South Africa will be quietly pleased that they ended up playing Sri Lanka and not Australia in the quarterfinals of the 2015 Cricket World Cup. They now need to find the focus that has quite clearly been lacking ahead of their match on Wednesday. By ANTOINETTE MULLER.
Three of the World Cup’s top five run scorers will go toe-to-toe when South Africa and Sri Lanka meet at the Sydney Cricket Ground on Wednesday. The first of the quarterfinals will see AB de Villiers, Kumar Sangakkara and Tillakaratne Dilshan step onto a pitch where South Africa managed to score over 400 runs just a few weeks ago.
That total was something of an anomaly, though – the par score for batting first in Sydney is just 250 for the last ten years, dropping to 240 in the last five. Just thrice in the last five years has the team batting first gone past the 300-run mark, and two of those scores came during the World Cup. Still, with two teams packed with batsmen ploughing for plentiful harvests at the moment, the recent high-scoring efforts must be a tasty prospect. Adding to the allure will be the fact that neither side’s bowling attack has actually fired at full tilt.
South Africa’s frontline trio of Vernon Philander, Morne Morkel and Dale Steyn has been good, but they have been far from their best. Philander’s pestering line and length has kept batsmen guessing, while Morkel’s scare tactics have roughed up plenty of players. Steyn has been the one bowler who hasn’t blossomed like many expected – this despite the fact that the pace ace declared prior to the tournament that he was “ready to knock guys over”. In Imran Tahir, South Africa found steady control and consistency, but he will need real support in order to keep a lid on one of the best batting line-ups of the tournament.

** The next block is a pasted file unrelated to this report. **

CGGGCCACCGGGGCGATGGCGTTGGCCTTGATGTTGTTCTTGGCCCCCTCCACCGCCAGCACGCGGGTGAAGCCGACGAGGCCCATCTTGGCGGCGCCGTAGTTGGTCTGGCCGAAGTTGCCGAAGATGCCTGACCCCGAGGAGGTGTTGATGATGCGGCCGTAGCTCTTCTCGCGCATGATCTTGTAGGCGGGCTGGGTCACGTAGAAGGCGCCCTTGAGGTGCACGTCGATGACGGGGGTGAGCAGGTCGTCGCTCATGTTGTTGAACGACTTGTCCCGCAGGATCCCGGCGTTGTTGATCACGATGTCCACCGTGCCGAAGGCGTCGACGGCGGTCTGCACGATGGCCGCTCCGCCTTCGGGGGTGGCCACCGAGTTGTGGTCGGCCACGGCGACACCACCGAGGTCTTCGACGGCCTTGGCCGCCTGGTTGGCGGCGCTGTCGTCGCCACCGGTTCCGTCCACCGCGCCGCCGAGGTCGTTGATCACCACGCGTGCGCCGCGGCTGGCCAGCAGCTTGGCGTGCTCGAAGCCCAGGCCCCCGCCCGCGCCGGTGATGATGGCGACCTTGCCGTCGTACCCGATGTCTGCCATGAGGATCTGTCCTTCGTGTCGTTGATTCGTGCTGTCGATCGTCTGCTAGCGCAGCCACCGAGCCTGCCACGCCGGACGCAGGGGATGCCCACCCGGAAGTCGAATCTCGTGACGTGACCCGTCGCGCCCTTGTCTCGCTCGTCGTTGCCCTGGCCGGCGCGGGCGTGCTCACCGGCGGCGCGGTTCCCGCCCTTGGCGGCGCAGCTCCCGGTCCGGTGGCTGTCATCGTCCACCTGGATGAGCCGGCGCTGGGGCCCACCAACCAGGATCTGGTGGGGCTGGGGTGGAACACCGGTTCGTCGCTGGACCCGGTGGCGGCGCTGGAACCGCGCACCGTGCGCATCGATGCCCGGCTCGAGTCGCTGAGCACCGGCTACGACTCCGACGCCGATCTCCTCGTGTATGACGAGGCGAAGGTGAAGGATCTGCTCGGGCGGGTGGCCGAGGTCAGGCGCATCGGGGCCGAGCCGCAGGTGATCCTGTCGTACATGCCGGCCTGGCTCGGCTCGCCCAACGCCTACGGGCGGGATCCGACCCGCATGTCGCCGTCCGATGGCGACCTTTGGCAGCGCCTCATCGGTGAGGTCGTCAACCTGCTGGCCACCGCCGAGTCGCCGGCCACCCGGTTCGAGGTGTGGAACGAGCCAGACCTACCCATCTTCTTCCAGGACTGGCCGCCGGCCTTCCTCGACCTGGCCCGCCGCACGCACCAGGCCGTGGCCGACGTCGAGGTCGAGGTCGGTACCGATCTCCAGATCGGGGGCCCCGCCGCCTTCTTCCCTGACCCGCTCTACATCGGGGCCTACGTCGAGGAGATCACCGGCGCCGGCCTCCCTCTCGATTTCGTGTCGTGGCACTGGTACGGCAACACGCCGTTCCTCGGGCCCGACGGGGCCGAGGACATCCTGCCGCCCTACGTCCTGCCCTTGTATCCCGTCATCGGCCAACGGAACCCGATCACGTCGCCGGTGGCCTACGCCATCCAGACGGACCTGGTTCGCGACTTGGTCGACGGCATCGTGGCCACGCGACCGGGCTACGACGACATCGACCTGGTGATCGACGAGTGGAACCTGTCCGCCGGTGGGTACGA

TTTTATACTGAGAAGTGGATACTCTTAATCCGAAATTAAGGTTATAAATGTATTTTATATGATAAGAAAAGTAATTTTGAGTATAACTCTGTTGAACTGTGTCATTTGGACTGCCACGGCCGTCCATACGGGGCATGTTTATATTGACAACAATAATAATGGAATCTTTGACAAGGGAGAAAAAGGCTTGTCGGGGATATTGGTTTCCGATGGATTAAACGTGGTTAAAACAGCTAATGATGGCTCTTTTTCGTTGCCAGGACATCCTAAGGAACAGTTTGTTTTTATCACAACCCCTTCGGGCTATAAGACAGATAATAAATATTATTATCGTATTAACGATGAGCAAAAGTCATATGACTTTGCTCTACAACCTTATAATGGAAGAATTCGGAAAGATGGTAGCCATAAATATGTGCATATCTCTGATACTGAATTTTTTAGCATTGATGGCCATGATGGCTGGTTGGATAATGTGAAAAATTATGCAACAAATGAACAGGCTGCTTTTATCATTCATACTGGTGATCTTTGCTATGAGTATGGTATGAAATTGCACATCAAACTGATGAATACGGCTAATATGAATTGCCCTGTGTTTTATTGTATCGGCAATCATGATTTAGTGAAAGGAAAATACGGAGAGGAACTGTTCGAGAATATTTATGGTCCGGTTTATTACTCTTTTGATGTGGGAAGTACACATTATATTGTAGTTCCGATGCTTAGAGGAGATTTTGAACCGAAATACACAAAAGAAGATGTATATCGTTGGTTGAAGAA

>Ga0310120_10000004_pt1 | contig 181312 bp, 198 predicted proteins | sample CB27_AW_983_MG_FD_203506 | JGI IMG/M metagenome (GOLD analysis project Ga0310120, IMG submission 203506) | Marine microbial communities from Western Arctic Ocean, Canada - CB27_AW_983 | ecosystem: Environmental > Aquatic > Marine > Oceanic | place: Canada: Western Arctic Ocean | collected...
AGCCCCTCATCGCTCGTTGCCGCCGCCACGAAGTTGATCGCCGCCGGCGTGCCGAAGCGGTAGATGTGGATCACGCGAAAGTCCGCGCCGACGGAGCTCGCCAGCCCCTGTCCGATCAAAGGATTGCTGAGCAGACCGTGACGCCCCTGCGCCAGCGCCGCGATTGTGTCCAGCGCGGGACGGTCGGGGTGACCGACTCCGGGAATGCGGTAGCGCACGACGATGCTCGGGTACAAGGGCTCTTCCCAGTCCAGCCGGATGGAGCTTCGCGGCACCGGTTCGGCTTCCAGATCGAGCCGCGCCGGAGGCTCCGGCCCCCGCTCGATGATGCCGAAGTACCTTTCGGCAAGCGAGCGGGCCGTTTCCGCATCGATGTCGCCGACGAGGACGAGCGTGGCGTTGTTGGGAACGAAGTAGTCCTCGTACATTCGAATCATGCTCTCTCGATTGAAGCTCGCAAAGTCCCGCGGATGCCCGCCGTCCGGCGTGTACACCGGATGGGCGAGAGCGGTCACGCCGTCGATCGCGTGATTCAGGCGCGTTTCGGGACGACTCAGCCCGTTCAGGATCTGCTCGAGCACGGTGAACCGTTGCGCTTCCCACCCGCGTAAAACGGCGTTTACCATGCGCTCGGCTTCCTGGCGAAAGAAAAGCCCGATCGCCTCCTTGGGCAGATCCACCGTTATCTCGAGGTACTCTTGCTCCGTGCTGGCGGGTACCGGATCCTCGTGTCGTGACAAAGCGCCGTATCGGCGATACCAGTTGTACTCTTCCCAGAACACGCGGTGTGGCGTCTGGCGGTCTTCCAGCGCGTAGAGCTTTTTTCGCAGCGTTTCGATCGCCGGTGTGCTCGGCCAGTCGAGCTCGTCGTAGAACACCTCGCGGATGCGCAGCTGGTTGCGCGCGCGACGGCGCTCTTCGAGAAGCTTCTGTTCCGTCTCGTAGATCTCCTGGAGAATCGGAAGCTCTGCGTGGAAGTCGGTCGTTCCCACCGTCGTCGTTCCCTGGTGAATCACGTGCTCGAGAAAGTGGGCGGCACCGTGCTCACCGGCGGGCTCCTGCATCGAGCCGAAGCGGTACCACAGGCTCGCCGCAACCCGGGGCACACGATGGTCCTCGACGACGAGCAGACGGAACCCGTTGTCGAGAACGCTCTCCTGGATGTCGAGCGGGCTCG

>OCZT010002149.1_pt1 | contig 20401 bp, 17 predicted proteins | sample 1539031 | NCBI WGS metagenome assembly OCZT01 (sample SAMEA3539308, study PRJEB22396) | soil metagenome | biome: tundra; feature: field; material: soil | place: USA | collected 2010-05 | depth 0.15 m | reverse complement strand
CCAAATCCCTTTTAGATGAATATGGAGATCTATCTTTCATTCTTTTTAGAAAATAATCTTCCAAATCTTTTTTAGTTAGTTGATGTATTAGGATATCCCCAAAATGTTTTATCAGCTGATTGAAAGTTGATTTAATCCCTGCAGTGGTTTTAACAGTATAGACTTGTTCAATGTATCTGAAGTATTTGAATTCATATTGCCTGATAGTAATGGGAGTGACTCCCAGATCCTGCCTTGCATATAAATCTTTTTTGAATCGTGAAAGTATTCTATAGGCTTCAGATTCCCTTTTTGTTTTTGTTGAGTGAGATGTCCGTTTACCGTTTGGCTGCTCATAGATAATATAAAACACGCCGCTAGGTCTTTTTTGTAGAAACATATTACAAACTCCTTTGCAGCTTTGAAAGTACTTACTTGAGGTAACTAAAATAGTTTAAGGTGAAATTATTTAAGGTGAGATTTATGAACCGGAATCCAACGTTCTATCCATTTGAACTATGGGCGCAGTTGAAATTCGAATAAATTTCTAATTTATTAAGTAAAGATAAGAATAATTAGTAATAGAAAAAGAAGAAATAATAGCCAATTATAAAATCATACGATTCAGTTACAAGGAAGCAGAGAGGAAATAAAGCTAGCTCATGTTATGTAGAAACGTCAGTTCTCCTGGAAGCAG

Sri Lanka’s bowlers have been the opposite of convincing, and they have largely been able to hide behind their tremendous batting line-up. An injury to Rangana Herath and a host of other niggles have, at times, left Sri Lanka with just three genuine front-liners. New Zealand, Australia and even England were able to smash over 100 runs in the last 15 overs of the Sri Lankan bowling innings in the tournament thus far. Lasith Malinga remains their biggest strength, but if batsmen can see him out, there is plenty of time to bash the part-timers. This means that the woefully out-of-form Quinton de Kock will have to channel all his focus and energy into seeing out one of the wiliest bowlers at the tournament. Should he survive, the stage will be perfectly set to emerge from his current slump all guns blazing.
South Africa’s performances in this tournament have been very Jekyll-and-Hyde. They went from a slow start against Zimbabwe to looking at sea against India, bashing West Indies and Ireland and losing the plot against Pakistan, and then wrapping this up slowly but surely against the United Arab Emirates. The captain, too, has been chalk and cheese. One day he had nothing good to say about his side and said they maybe weren’t as good as they thought they were; in the very next sentence he said they could still win the World Cup. A few days later he insisted that South Africa was one of the best teams of the tournament. You can’t blame De Villiers too much for that, though. There is no point in constantly talking down his team, although the constant shifting is puzzling.
These inconsistencies, in action and in word, betray the team’s pre-tournament swagger and suggest that perhaps South Africa has not found its focus yet. Losses are expected, yes; it’s sport, and you can’t win them all, but it is the manner in which South Africa has lost that will be of most concern. Their woeful form when chasing will be soothed somewhat knowing that, in the last five years, more teams have won fielding first at the SCG than they have batting first. This could also have the opposite effect and see them implode under the pressure of expectations.
Both teams have played at Sydney in this tournament. South Africa has the advantage of having won there, while Sri Lanka was dismissed for 312 in pursuit of 376 runs set by Australia. That might offer the most miniscule confidence boost, but it’ll mean nothing if the Proteas can’t channel their focus before they resume their troubled relationship with ICC knockout event in two days’ time. DM